Dressed in Black, Protesters in Hollywood Decry Police Brutality Against African-Americans | NBC Southern California

Dressed in Black, Protesters in Hollywood Decry Police Brutality Against African-Americans

    processing...

    NEWSLETTERS

    (Published Sunday, Dec. 7, 2014)

    More than a thousand protesters calling attention to police brutality in the U.S. gathered Saturday in the heart of Hollywood, hours after police shot a man near the Walk of Fame.

    Some celebrities attended the #BlackOutHollywood protest, where protesters marching from Argyle Avenue and Hollywood Boulevard past the TCL Chinese Theatre held up their hands and chanted "Hands up, can't breathe" and "don't shoot."

    The phrase is a mash-up of slogans used in protests against two grand jury decisions not to bring charges against white police officers who killed black men, which have sparked protests in L.A. and across the country.

    On Nov. 24, a grand jury decided not to indict a police officer for shooting an unarmed teenager in Ferguson, MO. The Ferguson decision preceded another grand jury decision last week not to indict a New York City policeman who choked a man to death during an arrest in July.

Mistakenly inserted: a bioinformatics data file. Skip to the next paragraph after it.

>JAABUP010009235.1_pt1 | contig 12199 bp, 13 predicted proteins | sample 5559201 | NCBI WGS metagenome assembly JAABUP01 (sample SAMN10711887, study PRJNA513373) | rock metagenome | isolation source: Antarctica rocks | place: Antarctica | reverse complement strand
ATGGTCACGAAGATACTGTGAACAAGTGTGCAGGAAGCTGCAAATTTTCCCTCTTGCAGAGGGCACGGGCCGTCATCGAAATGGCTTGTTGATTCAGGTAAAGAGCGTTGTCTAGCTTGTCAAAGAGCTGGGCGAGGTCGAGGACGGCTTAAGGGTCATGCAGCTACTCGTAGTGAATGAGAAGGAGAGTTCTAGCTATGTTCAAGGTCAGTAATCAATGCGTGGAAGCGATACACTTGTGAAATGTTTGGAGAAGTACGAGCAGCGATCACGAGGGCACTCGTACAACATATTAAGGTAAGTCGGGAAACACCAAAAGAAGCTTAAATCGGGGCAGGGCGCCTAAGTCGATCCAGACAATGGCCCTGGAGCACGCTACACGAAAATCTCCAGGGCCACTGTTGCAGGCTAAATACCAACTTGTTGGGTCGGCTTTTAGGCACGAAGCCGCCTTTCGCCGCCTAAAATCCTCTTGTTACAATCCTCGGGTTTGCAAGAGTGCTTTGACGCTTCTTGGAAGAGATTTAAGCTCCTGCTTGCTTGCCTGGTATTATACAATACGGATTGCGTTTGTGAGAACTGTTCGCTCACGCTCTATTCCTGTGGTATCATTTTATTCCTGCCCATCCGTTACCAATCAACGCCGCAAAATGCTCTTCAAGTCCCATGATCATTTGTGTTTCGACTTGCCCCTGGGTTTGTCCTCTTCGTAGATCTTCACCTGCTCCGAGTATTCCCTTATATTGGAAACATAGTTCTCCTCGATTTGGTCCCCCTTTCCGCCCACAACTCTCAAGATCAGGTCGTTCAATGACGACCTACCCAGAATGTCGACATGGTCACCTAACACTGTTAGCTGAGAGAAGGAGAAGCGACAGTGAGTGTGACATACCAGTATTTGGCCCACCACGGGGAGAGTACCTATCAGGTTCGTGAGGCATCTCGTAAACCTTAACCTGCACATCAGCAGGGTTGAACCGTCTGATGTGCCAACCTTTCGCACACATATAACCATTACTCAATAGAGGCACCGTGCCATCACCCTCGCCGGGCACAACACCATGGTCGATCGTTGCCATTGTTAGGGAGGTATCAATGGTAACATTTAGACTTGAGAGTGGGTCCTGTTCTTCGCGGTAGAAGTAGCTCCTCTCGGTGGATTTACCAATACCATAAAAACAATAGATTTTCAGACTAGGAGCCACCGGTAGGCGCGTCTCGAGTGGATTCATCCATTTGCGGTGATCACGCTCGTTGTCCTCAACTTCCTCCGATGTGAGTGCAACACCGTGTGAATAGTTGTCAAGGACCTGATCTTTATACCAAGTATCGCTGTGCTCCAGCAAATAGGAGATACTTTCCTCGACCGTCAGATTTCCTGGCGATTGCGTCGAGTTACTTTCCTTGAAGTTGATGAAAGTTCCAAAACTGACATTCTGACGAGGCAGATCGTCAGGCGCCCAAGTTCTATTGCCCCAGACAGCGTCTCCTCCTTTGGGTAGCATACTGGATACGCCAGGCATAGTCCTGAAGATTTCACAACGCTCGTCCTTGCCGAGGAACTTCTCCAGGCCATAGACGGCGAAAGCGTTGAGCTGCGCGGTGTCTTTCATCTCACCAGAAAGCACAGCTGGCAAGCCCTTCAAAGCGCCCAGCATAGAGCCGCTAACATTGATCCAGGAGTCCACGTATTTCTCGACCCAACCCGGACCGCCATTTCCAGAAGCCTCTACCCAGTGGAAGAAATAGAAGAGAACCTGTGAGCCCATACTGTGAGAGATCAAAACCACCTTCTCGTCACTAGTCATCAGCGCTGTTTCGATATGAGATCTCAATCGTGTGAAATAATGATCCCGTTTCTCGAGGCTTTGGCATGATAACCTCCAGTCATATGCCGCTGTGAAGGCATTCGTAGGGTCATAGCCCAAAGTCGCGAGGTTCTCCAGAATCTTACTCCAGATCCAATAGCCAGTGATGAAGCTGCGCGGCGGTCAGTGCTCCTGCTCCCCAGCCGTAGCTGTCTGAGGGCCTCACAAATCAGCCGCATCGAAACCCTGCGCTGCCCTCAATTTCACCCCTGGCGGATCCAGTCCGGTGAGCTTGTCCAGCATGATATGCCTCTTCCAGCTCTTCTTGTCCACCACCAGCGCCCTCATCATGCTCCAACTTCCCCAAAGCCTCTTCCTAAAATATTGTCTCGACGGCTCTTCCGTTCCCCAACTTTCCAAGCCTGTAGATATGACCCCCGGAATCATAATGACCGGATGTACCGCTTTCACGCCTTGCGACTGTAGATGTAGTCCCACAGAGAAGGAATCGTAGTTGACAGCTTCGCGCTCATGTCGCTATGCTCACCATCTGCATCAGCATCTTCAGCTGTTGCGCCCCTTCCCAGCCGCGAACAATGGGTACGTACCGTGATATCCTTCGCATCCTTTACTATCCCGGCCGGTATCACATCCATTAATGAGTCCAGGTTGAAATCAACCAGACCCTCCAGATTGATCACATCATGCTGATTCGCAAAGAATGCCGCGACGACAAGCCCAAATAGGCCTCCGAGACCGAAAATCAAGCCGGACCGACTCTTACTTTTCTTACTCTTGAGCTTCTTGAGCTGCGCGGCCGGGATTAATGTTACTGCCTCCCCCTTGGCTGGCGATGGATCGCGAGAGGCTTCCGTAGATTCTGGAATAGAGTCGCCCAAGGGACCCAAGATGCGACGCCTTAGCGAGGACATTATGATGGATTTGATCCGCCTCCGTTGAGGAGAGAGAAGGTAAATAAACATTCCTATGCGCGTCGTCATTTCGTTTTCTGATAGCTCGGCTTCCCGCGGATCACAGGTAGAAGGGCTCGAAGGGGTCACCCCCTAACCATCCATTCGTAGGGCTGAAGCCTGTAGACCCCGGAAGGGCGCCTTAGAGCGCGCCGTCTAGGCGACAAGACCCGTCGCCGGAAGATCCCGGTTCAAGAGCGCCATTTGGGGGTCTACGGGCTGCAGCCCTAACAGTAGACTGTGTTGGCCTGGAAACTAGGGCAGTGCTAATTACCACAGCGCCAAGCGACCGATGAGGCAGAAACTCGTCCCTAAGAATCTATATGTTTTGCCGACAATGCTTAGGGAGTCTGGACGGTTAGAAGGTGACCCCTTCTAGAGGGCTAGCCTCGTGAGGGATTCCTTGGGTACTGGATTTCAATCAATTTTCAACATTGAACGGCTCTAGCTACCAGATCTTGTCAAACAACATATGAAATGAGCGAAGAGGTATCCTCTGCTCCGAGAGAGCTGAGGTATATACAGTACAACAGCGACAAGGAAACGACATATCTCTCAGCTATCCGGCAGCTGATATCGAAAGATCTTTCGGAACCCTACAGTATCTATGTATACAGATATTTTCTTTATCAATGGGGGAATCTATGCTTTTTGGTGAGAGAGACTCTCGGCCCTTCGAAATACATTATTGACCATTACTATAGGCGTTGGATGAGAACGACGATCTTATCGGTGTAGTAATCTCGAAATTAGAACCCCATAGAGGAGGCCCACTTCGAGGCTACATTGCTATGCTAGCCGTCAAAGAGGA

Police Fatally Shoot Man at Crowded Hollywood Intersection

    [LA] Police Fatally Shoot Man at Crowded Hollywood Intersection
    Los Angeles police fatally shot a man at the crowded Hollywood and Highland intersection in Hollywood as shoppers and tourists watched. Patrick Healy reports for the NBC4 News at 11 p.m. Friday, Dec. 5, 2014.
    (Published Friday, Dec. 5, 2014)

    "It's not about race, it's about being fair," said one protester.

    "Justice is not being served," another added.

    Organizers asked people attending Saturday's march to wear black clothes to symbolize what many see as a racial slant to the shootings, which observers have said frequently target black men.

    Some famed figures attended the event as well. Grammy Award winner Kevin McCall sang at the march.

    Actor and singer Tyrese Gibson attended the protest, which was planned before the Friday night LAPD shooting, in which a man holding a pocket knife was killed at Hollwood Boulevard and Highland Avenue just before 7 a.m., according to the Los Angeles Police Department. He said he represents many other men and women who he believes have faced police brutality.

    "I am Eric Garner, I am Trayvon Martin," Gibson said. "The system is broken."

    Follow NBCLA for the latest LA news, events and entertainment:iPhone/iPad App | Facebook| Twitter | Google+ | Instagram | RSS | Email Alerts